History Of Woodland Lake

Below is a list of historical information that has been pulled together from various sources. Enjoy reading about the history of the lake.

Pieces of Eight About Woodland Lake

Many of us who live on the shores of Woodland Lake or have access to it, may be enjoying this beautiful lake with all its pleasures of fishing, boating, swimming, skiing and skating without ever giving a thought to its origin.

Here are some questions that may come to mind.  How old is it?  Is it man made?  Who were the first settlers and from whom did they purchase the land?  Are the stories about the lake, fact or fantasy?

Let us go back in time to learn a little of the factual history about the area.

In the year 1815, we find that Livingston County was part of Wayne County.   In 1819, when Oakland County was formed, it included all the present Livingston County.  In 1822, when Washtenaw and Shiawassee counties were laid out, the South half of now Livingston County was in Washtenaw and the North half in Shiawassee.  Then, in March 1836, it was organized as Livingston County.  It was named in honor of Edward Livingston, Secretary of State under President Andrew Jackson.  Its center is at the center of a 90-mile circle, one outer radius extending to Detroit.  Livingston County, at one time, was partly the domain of the Pottawattamies and Saginaw Chippewa Indians.

There was a time when Brighton was called Ore Creek.  Grand River Ave., running along the west shore of Woodland Lake has been called many names:  The Trail, The Plank road, The Gravel, The Pike and The Grade.  (From – Text Franklin Ellis 12/1/1879 Abridged by Wm. A. Pless.)

The first man to make his home in Livingston County was Col. Soloman Peterson, who settled on Portage Lake in 1828.  At this time, it was called Washtenaw County.  The next settlers were Stephen Lee and Benjamin Curtis who settled in Green Oak Twp. In the fall of 1830.  Hartland’s first settler was Col. Samuel Mapes from Niagara County. N.Y. 1831-32.  Then followed Jesse Hall, Oct. 1831 in Hamburg; Elijah Marsh & Job Cranston in Brighton in the fall of 1832.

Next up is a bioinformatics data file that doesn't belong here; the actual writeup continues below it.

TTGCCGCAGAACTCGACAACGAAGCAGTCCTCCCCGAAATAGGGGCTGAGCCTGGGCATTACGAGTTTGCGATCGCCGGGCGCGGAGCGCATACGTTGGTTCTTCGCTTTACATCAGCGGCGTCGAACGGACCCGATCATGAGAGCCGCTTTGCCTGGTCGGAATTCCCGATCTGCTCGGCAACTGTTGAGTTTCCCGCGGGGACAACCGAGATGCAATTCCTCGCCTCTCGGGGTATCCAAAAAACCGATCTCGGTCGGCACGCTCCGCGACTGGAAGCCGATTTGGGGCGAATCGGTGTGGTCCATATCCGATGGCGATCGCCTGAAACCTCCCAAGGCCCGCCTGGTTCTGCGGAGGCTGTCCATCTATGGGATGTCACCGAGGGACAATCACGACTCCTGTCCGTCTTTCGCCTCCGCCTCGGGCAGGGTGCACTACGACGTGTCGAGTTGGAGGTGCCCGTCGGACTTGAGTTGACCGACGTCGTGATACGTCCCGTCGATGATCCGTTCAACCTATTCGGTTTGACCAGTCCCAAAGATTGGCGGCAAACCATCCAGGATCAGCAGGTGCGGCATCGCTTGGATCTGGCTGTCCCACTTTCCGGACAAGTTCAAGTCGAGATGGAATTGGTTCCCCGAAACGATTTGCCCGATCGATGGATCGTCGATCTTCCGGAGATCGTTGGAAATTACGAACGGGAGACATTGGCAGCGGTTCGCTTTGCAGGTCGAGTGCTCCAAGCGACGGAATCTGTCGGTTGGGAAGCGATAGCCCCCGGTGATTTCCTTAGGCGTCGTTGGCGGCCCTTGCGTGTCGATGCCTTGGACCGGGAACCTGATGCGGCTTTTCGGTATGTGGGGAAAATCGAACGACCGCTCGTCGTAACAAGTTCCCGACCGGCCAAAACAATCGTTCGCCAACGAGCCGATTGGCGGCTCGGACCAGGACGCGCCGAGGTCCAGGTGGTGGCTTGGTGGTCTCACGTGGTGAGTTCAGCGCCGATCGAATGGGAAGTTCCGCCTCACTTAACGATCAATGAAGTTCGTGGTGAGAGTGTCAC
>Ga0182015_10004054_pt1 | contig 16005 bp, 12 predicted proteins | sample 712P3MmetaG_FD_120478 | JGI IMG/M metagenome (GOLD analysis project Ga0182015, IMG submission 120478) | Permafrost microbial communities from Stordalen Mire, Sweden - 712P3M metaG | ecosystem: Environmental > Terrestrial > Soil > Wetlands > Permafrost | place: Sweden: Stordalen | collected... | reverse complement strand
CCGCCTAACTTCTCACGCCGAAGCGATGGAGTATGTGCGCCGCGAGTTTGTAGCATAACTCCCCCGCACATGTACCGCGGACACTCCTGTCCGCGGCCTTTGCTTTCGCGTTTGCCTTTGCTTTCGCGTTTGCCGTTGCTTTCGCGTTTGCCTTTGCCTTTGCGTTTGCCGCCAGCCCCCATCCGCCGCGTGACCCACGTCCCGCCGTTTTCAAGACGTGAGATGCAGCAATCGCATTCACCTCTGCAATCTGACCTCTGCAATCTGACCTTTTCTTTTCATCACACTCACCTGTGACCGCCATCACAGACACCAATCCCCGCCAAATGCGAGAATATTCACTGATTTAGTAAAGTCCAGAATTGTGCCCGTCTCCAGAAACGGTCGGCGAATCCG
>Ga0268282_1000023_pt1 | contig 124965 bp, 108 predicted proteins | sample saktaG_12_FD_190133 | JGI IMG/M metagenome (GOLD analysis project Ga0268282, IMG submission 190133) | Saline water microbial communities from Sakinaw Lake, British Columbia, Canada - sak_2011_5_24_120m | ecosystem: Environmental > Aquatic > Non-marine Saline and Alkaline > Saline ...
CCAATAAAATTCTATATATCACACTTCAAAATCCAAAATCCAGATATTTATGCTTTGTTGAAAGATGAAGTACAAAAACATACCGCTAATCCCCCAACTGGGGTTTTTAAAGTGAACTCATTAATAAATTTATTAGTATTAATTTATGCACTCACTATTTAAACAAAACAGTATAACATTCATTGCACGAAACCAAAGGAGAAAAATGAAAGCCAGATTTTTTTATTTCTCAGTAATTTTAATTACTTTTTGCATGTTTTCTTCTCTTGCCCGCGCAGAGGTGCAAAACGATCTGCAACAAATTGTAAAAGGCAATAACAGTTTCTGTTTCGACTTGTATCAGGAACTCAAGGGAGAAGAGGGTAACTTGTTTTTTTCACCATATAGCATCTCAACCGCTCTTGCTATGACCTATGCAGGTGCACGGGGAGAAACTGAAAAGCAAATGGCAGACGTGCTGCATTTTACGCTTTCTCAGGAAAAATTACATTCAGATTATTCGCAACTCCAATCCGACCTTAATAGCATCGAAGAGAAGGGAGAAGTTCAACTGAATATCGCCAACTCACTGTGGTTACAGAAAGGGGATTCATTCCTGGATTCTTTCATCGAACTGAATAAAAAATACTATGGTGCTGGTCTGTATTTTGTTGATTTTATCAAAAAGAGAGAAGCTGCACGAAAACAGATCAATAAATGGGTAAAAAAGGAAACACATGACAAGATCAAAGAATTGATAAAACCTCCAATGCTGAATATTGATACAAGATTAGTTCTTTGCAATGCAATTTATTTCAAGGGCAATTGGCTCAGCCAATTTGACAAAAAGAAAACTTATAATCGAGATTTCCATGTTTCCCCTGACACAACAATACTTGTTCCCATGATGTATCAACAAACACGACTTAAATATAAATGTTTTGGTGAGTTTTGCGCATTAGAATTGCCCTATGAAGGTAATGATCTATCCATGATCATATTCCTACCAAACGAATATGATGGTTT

In the year 1833, cholera hit New York City.  Many people sought homes elsewhere, among them artisans and gilders.  One of them was entrusted with $800.00 with which to purchase land in Livingston County.  In 1835 he came to Brighton Twp. And located many hundreds of acres of land for the people who had entrusted their money with him.  Again, in 1836, he was entrusted with a similar mission, purchasing almost 20,000 acres of land.  This land was purchased from the U.S. Govt. for a small fee, according to an act of Congress of Apr. 24, 1820.    William S Conely came in 1837 and purchased 200 acres on section 7, 160 acres on section 18 ( sections 18 and 19 are current Woodland Lake).   Elder Post, a Free-Will Baptist, came from Allegany Co., N.Y., and located also on section 18.   He held religious services soon after his arrival, and is thought by one or two old residents to have been the first preacher in the township

Much of this land was bought on speculation, while upon a portion of it the owners settled some years later.

An example: – “U.S. Government to Abraham Pietch of New York City, N.Y.  West half of S/E ¼ and E half of S/W ¼ of Sec. 18 in the twp. 2N Range 6E, containing 160 acres.

Martin Van Buren, President

Washington, D.C.  Aug. 15, 1837

Recorded July 31, 1841 – 2 p.m.

Geo. W. Jewett, Reg of Deeds

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Learnings From Some of the Older Residents of the Area

The white church on Hacker Road at Hyne was formerly the Benjamin Elementary School up to the 8th grade.

Originally, Woodland Lake was called Gay Lake before the dam was built.

At one time, the property just north of the bridge was owned by a farmer, Wallace Meyer.  The original farmhouse still stands on Hacker Road.  The Land was purchased by Woodland Lake Develop. Co., a Michigan Corp. – Geo. Almashy, Pres. & David Richards, Secretary.  The old sheep barn on the premises was remodeled into “Pine Lodge”.  It was a Mecca for parties, dancing and entertainment by some of the Detroit Companies.  The lodge burned to the ground and was never rebuilt (Approx. Date about 1959-1960)